Why not have the game ask for your name at the beginning and then use it to interact with you throughout the course of your gameplay (just as a human would)? If you happen to obtain a high score, the computer already knows your name and can (and should) enter it into the high score table for you (along with giving you a well deserved congratulatory comment - but we'll get into that). For that matter, there is no reason the characters in the game cannot introduce themselves to you at appropriate times as well. "Hello Alysha, I am Xanbach, leader of the resistance army. Welcome to my squad!"

Long time no see

Does your best friend forget your name every time you get together? How about your Mom? Not likely. Maybe the weirdo at work who you bump into once in a blue moon in the lunchroom could be forgiven for not remembering your name but not so for a computer. Hard drives, memory cards and even floppy disks have no problem whatsoever remembering (and performing complex computations on) millions of bytes of information, so even the humble 8-bit micro should be able to recollect the few characters that make up your name (even if your name is Rumpelstiltskin).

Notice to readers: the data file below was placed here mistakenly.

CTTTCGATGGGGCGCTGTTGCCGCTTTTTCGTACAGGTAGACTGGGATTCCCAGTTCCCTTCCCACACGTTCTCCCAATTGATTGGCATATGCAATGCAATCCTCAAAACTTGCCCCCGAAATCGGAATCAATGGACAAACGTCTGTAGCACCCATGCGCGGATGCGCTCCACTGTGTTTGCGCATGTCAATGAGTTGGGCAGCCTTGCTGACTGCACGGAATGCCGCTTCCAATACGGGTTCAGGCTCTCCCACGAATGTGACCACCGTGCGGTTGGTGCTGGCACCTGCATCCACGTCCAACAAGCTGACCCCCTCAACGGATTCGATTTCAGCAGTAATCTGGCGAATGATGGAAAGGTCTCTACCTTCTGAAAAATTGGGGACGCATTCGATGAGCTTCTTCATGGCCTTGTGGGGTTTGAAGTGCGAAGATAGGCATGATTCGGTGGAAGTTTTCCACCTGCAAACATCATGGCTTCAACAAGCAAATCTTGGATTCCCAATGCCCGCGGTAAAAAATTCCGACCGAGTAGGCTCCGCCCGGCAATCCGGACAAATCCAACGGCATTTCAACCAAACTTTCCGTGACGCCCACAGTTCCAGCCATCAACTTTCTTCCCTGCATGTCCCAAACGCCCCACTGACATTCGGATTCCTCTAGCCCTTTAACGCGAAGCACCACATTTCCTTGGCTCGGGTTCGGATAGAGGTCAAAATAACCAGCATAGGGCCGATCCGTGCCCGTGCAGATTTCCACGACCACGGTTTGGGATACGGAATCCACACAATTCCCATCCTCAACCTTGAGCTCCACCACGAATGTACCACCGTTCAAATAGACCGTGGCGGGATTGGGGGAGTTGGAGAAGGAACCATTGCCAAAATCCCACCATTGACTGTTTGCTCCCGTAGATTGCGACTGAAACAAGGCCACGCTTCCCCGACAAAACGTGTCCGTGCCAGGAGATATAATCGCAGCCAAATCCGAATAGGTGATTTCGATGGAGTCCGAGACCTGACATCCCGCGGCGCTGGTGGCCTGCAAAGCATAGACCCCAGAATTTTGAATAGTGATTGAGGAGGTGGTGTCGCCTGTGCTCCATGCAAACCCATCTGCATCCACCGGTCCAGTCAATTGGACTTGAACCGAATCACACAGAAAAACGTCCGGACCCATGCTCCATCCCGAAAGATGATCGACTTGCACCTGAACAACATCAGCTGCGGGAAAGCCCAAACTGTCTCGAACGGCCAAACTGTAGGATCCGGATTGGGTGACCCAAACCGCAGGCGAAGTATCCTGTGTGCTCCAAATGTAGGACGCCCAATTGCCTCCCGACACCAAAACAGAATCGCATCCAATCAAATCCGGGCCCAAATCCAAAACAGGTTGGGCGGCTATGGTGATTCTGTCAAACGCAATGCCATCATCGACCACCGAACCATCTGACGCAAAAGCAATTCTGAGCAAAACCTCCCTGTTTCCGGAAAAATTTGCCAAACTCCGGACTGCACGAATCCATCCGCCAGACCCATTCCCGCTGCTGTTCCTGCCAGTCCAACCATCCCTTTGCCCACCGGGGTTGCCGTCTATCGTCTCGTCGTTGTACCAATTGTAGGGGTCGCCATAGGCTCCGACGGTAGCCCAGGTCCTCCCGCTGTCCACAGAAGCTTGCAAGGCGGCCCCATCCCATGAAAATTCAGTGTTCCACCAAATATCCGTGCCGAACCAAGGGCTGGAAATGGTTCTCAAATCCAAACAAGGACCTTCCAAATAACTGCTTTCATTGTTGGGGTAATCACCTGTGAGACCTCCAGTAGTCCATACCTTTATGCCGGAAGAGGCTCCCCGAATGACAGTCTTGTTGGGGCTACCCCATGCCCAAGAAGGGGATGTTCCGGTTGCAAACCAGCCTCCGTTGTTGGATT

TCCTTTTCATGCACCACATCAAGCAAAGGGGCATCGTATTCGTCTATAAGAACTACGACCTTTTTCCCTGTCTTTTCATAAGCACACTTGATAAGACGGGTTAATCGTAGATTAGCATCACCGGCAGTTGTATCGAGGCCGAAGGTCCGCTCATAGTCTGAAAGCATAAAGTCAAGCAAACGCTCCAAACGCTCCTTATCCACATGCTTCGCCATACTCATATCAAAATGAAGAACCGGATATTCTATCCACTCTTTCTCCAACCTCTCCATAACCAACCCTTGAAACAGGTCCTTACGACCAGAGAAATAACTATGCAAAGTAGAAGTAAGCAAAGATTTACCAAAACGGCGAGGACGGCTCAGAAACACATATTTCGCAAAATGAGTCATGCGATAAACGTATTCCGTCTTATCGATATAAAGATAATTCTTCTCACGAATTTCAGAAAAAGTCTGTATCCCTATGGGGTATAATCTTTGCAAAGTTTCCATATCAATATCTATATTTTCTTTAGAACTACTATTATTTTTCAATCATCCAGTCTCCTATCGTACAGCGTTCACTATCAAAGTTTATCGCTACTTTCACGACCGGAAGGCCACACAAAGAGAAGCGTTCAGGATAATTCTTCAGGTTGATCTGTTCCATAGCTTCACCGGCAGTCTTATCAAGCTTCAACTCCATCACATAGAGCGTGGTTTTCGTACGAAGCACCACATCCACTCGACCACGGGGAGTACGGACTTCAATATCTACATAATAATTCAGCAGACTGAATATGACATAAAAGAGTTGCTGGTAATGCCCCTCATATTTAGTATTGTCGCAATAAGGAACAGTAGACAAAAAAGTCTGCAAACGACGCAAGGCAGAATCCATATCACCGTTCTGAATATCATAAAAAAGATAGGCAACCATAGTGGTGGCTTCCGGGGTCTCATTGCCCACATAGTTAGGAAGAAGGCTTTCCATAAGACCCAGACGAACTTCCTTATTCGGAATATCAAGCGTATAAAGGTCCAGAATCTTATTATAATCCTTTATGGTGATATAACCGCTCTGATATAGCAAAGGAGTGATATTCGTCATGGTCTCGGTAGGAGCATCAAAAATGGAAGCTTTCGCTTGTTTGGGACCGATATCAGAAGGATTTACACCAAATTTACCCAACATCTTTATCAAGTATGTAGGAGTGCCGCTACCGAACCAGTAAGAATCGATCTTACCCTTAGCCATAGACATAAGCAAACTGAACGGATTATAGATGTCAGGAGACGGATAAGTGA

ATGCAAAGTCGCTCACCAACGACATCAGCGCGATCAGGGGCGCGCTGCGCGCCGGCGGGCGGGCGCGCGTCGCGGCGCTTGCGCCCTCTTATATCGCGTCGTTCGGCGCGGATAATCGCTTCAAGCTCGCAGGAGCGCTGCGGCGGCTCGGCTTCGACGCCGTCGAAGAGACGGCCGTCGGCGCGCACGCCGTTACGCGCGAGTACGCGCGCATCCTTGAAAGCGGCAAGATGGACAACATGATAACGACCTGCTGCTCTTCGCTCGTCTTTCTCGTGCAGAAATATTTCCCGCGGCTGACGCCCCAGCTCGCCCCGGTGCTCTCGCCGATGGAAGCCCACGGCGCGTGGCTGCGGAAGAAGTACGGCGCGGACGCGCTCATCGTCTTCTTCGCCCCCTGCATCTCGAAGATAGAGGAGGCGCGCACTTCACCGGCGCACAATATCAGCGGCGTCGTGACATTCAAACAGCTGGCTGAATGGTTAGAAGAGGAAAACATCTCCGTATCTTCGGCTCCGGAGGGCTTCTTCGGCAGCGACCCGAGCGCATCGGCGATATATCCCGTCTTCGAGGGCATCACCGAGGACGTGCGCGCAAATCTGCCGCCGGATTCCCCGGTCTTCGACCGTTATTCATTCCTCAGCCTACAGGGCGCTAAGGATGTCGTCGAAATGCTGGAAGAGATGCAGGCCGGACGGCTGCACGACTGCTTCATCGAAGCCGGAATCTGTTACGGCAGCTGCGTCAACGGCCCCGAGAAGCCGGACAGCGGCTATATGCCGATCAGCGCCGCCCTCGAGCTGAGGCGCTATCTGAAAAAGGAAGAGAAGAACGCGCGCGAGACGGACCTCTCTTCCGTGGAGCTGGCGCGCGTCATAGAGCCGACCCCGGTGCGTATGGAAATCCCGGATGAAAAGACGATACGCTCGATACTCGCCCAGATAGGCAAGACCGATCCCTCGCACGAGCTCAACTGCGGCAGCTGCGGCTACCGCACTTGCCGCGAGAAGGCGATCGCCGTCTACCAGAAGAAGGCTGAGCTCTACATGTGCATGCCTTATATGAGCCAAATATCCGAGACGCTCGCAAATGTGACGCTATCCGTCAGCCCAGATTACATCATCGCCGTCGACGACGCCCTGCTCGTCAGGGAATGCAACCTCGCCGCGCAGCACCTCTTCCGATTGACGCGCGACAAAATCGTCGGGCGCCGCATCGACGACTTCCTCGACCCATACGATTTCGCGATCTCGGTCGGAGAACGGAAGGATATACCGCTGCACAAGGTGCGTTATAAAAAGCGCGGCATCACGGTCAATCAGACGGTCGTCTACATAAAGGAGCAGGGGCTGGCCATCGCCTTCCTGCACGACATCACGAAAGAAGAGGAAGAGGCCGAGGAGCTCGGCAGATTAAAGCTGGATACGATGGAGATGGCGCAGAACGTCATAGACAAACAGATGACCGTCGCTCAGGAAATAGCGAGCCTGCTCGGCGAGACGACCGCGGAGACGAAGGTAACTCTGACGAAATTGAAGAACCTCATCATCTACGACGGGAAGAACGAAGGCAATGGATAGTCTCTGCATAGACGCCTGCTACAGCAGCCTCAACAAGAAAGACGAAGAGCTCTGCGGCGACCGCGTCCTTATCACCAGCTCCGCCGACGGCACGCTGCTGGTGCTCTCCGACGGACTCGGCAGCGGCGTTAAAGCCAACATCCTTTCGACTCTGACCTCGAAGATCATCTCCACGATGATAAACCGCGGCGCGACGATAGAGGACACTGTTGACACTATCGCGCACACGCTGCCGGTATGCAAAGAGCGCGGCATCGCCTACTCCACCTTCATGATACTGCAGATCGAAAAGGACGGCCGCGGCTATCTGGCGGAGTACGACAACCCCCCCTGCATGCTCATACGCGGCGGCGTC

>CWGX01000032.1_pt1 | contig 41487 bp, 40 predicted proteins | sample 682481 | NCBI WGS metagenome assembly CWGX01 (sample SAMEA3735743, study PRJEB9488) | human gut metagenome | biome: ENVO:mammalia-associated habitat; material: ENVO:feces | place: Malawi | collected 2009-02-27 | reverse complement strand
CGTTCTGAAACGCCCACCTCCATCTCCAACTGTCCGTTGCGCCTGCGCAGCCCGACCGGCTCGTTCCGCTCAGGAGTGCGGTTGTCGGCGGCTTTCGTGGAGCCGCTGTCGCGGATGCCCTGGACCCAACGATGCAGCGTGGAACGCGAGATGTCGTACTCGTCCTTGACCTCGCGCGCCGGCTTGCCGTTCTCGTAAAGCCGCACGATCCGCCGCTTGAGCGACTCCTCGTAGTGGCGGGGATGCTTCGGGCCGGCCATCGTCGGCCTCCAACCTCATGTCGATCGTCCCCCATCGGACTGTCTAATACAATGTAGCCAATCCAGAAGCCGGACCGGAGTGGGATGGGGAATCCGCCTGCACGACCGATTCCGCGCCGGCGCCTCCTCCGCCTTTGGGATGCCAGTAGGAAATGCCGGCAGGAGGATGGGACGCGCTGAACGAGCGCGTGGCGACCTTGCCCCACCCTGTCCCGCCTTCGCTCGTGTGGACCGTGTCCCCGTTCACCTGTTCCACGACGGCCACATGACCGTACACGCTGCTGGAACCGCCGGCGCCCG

Having no vision, the computer may not recognize you right off the bat but the opening menu can easily ask you to either enter your name if you have never played before or select your name from a list of known acquaintances. Right? If it can remember the initials entered into the high score table it has no excuse for not remembering at least a few of the previous humans it has encountered.